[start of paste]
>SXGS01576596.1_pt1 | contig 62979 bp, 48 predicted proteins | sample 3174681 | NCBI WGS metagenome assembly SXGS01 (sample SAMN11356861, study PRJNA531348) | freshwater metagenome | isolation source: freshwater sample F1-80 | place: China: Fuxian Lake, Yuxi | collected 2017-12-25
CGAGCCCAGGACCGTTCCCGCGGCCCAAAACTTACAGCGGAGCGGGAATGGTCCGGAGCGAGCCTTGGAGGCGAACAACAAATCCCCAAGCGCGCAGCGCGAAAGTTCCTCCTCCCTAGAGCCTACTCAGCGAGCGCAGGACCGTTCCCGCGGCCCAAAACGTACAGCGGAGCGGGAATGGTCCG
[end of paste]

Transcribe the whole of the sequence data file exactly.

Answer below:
>SXGS01576596.1_pt1 | contig 62979 bp, 48 predicted proteins | sample 3174681 | NCBI WGS metagenome assembly SXGS01 (sample SAMN11356861, study PRJNA531348) | freshwater metagenome | isolation source: freshwater sample F1-80 | place: China: Fuxian Lake, Yuxi | collected 2017-12-25
CGAGCCCAGGACCGTTCCCGCGGCCCAAAACTTACAGCGGAGCGGGAATGGTCCGGAGCGAGCCTTGGAGGCGAACAACAAATCCCCAAGCGCGCAGCGCGAAAGTTCCTCCTCCCTAGAGCCTACTCAGCGAGCGCAGGACCGTTCCCGCGGCCCAAAACGTACAGCGGAGCGGGAATGGTCCG